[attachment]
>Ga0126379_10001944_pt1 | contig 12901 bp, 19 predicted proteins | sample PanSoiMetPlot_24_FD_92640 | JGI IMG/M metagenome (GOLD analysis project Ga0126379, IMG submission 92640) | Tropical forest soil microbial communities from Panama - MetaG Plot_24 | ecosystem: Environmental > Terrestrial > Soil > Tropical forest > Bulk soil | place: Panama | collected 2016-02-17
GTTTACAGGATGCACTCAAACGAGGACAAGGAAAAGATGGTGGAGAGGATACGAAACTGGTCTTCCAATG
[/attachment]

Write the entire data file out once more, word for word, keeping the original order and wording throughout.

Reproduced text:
>Ga0126379_10001944_pt1 | contig 12901 bp, 19 predicted proteins | sample PanSoiMetPlot_24_FD_92640 | JGI IMG/M metagenome (GOLD analysis project Ga0126379, IMG submission 92640) | Tropical forest soil microbial communities from Panama - MetaG Plot_24 | ecosystem: Environmental > Terrestrial > Soil > Tropical forest > Bulk soil | place: Panama | collected 2016-02-17
GTTTACAGGATGCACTCAAACGAGGACAAGGAAAAGATGGTGGAGAGGATACGAAACTGGTCTTCCAATG